Mark Henderson, Science Editor
From The Times
February 27, 2007
Scientists triumph in battle over ban on hybrid embryosMark Henderson, Science Editor
Plans to outlaw the creation of human-animal hybrid embryos for potentially life-saving stem cell research are to be dropped after a revolt by scientists.
The proposed government ban on fusing human DNA with animal eggs, which promises insights into incurable conditions such as Alzheimer’s and motor neuron disease, will be abandoned because of concerns among senior ministers that it will damage British science.
While ministers will not endorse the research in full yet, they are no longer seeking legislation to prohibit it, The Times has learnt. The Government will instead provide the fertility watchdog with funds for a public debate on the subject before new laws are drafted.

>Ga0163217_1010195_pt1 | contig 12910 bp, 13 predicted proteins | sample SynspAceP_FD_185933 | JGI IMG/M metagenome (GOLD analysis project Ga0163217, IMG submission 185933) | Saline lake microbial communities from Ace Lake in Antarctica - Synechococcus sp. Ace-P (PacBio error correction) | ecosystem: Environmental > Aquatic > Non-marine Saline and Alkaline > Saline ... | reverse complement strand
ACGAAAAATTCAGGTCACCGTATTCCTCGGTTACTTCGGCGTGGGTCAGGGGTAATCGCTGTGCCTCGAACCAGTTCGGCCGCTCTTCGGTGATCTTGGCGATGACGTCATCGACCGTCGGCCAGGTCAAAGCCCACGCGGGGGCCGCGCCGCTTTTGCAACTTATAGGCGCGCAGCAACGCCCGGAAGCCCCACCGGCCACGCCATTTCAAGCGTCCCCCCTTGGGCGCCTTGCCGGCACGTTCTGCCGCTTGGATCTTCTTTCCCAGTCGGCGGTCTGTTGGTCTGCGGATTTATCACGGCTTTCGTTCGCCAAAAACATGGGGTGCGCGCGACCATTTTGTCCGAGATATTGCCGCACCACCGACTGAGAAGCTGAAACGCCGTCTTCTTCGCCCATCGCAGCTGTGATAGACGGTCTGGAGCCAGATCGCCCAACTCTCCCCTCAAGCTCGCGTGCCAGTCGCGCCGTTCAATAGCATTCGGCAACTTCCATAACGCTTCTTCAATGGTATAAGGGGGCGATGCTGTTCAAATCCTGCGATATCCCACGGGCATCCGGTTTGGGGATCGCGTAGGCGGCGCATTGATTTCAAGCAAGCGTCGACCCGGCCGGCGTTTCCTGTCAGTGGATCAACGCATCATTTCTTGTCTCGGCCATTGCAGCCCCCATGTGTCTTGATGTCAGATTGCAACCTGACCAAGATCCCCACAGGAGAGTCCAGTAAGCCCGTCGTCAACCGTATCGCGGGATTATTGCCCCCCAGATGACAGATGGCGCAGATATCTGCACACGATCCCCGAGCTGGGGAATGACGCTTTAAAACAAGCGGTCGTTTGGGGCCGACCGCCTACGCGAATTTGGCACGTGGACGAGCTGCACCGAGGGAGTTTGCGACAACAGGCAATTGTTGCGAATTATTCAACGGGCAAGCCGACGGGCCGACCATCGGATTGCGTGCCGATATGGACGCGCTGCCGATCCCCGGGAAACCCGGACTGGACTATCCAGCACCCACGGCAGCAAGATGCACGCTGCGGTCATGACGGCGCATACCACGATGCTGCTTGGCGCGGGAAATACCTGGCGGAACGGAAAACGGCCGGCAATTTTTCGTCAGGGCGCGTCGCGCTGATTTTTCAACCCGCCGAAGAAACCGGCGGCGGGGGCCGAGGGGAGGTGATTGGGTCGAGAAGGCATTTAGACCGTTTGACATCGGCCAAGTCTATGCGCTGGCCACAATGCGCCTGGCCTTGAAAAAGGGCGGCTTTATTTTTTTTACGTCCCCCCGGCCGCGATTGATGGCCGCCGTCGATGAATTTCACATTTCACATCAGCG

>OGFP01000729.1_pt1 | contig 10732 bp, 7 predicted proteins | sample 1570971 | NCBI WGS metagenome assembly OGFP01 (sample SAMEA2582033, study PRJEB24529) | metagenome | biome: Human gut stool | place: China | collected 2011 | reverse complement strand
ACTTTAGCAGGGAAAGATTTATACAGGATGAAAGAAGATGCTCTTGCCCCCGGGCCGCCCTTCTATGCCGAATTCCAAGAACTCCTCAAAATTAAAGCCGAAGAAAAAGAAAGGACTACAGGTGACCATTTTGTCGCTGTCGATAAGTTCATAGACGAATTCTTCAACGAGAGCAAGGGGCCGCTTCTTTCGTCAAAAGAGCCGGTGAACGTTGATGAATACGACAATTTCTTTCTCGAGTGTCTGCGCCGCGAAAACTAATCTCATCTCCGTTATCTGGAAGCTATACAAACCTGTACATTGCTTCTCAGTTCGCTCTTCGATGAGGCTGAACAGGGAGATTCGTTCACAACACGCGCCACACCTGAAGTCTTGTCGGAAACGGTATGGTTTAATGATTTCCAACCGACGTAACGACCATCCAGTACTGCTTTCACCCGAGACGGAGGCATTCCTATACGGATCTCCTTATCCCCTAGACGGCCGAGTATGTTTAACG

Government support for an interim ban had been announced by Caroline Flint, the Public Health Minister, in December, in a White Paper reviewing the fertility laws. It provoked outrage in the scientific community, with researchers describing the proposal as “an affront to patients” that would jeopardise Britain’s position as a world leader in stem cell science.
Last month 45 scientists, ethicists and politicians, including three Nobel prizewinners, wrote to The Times to support the hybrid embryo work. It has been backed by the Medical Research Council and the Wellcome Trust, Britain’s two biggest funders of medical science, and by the Human Genetics Commission, which advises ministers on genetic matters.